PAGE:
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Subsidy row: IOC to consider SL offer

IOC will consider a compromise formula suggested by SL Govt to settle the row, reports PK Balachandran.

india Updated: Jun 11, 2006 19:12 IST

The board of the Indian Oil Corporation (IOC) will consider in a few days, a compromise formula suggested by the Sri Lankan government to settle the row over subsidy between Lanka Indian Oil Corporation (LIOC) and the government of Sri Lanka.

Informed sources told Hindustan Times that the Sri Lankan government had offered to pay $52 million of the $70 million, which it owed to the LIOC.

The government said that out of the $52 million, it would pay $10 million in cash immediately on signing an agreement, and the rest would be given in the form of short term cashable bonds.

When the LIOC set up shop in Sri Lanka, the island's government had offered a subsidy to make the company sell fuel at an uneconomical administered price.

But the subsidy was not paid over one issue or the other. And in the past two years, it had accumulated to a whopping $70 million (nearly touching the total investment of $75 million).

On Thursday, the long standing row resulted in the 160 fuel stations owned by the LIOC stopping the sale of petrol. The company said that it had no money to buy stocks.

The LIOC told the Sri Lankan government that it would be able to pull through if it was paid $10 million immediately. But the government said that it could not release the money till an agreement had been signed.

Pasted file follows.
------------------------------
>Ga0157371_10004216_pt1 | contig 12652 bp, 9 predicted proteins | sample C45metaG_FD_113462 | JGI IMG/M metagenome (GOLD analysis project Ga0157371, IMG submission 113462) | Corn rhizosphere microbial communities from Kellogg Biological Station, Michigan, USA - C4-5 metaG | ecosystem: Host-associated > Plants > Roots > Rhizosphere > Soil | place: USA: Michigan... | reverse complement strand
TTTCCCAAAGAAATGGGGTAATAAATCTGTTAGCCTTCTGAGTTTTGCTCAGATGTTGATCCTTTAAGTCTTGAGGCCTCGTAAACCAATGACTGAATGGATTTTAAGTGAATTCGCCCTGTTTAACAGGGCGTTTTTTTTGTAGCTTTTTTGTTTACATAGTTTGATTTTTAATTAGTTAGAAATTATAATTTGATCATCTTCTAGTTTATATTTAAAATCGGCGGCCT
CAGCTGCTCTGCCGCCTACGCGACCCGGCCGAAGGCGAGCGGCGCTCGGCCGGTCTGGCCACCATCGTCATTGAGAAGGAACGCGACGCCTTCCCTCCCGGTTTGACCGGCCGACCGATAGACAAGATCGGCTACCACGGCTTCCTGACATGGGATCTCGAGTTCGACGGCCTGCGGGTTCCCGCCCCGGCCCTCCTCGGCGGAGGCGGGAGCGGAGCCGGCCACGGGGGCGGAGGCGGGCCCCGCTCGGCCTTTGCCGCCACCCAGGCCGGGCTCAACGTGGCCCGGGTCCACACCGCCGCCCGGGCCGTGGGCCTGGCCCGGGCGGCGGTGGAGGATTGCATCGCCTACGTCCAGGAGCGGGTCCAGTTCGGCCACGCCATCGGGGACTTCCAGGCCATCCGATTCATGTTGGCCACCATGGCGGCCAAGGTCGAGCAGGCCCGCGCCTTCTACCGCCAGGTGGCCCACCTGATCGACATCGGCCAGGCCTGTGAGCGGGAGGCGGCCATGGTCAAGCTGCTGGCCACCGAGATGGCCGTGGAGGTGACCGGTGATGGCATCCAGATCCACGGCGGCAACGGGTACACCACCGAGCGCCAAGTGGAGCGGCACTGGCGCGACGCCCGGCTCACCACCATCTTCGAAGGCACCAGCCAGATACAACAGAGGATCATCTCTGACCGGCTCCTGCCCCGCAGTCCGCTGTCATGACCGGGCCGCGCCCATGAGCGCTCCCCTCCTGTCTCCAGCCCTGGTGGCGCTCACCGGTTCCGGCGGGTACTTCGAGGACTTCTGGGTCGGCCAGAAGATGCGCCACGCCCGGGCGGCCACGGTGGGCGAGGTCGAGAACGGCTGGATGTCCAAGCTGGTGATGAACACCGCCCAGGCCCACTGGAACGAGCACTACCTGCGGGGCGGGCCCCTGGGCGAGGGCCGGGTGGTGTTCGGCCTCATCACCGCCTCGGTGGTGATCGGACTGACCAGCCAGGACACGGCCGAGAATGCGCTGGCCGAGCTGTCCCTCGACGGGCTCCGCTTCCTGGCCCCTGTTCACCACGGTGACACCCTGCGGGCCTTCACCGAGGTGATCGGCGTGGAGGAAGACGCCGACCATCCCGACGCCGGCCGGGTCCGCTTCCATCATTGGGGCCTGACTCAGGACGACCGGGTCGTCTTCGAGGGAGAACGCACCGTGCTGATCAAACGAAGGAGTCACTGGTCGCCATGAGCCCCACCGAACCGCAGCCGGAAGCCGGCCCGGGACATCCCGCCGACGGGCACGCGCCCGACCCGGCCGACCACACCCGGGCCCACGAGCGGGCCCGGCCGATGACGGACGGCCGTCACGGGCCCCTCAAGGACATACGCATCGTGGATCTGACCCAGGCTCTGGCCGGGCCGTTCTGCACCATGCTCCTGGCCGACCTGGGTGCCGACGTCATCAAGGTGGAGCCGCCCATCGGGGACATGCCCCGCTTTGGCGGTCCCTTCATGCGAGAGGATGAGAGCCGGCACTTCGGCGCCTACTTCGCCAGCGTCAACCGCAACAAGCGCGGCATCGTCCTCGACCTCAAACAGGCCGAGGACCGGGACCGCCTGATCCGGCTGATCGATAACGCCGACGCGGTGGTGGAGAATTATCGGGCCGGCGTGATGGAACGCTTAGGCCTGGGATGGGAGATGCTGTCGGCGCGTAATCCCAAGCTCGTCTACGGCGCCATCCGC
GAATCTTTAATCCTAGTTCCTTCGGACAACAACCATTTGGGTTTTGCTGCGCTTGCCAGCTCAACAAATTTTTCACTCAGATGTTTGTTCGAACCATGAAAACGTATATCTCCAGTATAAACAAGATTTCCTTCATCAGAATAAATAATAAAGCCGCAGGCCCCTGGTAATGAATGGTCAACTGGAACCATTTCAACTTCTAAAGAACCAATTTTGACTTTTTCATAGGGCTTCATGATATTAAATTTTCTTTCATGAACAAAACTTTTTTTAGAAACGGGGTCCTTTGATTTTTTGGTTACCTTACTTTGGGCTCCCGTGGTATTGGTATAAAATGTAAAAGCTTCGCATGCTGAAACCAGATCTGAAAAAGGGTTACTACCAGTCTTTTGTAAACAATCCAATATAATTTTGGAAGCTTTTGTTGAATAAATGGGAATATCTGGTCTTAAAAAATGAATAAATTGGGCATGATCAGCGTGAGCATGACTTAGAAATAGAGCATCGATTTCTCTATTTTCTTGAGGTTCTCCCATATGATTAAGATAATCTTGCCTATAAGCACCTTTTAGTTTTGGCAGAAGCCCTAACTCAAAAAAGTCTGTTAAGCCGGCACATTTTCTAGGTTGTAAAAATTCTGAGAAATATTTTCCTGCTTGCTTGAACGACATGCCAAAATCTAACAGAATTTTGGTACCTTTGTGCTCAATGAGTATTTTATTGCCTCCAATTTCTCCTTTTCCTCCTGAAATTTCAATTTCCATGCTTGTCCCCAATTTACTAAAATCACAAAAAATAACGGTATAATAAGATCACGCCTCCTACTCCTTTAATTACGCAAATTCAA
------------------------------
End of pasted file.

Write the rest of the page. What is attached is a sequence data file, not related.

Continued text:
But this would take time, as the IOC's board would have to meet and consider the proposal first. If the board were to agree, an agreement could be signed on June 19, sources said.

And once the money was released, oil could be brought from India within 24 hours.

The entire process may take about 10 days. Till then, Sri Lanka will face a petrol shortage because the LIOC owns roughly about a third of the petrol pumps in the island.

The rest are owned by the state-owned CPC.

SL suggests dual pricing

Quoting the Sri Lankan Minister of Petroleum AHM Fowzie, The Sunday Times said that the government had decided to allow the LIOC to fix its own selling price in lieu of subsidy.

The government's plea is that it has no other option because it has no money to pay the whopping subsidy $70 million.

But the LIOC may not able to agree to the dual pricing policy, with the state-owned CPC selling at a lower price.

On Saturday, the government raised the price of 90 octane petrol by SLRs 5.

But the LIOC would have been happier if the hike was by SLRs 10, as that would have helped it break even.

Sources said that because a dual pricing would be injurious to the LIOC, the IOC board might okay a subsidy of $52 million, with $10 million being paid immediately on the signing of an agreement.

Unions oppose freedom to fix price

Meanwhile, unions of the CPC have threatened to go on strike if the LIOC was given the freedom to fix the price of petrol and diesel. That would be an anti-people measure, the unions said, according to The Sunday Times.

The CPC unions have the support of the Ceylon Electricity Board unions also.

And if the CPC and CEB do go on strike, the Sri Lankan economy will be very badly affected and the people will have a very hard time indeed.